This spring, a few months after my father’s first yahrzeit, when I thought of his amused memories at chasing off the anti-Semitic gang with a bucket of milk, I pondered Divine Providence. A childhood incident that could have ended with my father being beaten badly, humiliated, and perpetually fearful wound up boosting his confidence instead – ultimately instilling in him the bravery to fight and survive.

Knesset Calls Special Session; Migron Bills on Agenda

Tuesday, April 17th, 2012

The Knesset will meet this Wednesday at 11 AM to discuss the two bills that would legalize the outpost of Migron.

Following the Supreme Court’s decision to order Migron evacuated in a matter of months, the nationalist MKs promised to fight back with legislation. The two bills that were shelved back in January will be discussed following Likud MK Danny Danon’s success in attaining 25 MKs’ signatures to call a special session during the Knesset’s 39-day spring recess.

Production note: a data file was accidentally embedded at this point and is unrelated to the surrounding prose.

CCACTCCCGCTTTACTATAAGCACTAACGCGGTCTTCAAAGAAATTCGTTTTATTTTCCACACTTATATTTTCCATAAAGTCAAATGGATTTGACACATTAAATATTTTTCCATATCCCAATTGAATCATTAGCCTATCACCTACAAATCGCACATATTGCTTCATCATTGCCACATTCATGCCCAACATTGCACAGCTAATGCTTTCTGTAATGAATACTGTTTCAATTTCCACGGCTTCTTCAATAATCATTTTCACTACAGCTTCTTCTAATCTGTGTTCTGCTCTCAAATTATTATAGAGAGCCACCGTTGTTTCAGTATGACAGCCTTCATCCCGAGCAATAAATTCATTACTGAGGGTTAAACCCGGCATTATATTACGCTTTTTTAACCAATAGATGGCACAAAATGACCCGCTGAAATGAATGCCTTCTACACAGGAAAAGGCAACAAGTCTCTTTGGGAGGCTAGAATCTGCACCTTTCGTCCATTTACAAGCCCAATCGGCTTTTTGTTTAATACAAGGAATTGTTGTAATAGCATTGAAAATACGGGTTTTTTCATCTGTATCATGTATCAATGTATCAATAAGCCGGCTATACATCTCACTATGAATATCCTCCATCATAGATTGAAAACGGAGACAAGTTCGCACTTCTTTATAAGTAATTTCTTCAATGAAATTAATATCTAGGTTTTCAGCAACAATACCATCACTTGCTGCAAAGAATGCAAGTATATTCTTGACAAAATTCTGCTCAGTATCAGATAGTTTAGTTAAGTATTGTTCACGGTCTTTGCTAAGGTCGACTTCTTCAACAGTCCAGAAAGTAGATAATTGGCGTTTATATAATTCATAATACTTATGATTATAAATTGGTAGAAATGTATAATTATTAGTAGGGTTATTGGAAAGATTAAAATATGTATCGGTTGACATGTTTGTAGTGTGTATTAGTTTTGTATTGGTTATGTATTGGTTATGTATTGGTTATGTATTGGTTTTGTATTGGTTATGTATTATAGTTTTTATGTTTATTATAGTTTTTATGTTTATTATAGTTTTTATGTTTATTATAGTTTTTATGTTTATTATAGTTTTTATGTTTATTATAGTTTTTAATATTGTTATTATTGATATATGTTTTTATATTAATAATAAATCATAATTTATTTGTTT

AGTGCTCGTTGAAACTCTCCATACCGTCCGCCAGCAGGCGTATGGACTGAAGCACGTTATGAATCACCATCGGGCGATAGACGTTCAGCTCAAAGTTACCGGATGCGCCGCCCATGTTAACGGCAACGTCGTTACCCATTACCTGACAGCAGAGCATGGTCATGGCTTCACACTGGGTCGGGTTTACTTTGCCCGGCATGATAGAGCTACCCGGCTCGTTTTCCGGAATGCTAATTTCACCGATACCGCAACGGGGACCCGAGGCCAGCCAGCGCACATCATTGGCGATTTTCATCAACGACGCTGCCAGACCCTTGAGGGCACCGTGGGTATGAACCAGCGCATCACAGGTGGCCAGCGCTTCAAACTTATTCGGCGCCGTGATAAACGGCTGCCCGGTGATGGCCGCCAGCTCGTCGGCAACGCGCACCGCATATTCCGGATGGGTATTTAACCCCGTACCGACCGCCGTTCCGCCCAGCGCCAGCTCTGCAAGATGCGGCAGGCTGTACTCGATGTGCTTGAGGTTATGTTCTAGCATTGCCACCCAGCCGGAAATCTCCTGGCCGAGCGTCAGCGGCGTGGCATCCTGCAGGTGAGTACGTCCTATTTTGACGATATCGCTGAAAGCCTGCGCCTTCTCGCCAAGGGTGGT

Most of the Netanyahu government’s 66 coalition members refused to sign Danon’s request, including all of Yisrael Beitenu and Independence, which led to Danon enlisting opposition National Union and Kadima MKs to meet the 25 MK minimum needed to call a special session during a recess.

Speaker Rivlin authorized the request for a Migron Knesset session last week and chose April 18th as the meeting date.

Printed from: http://www.jewishpress.com/indepth/knesset/knesset-corner/knesset-calls-special-session-migron-bills-on-agenda/2012/04/17/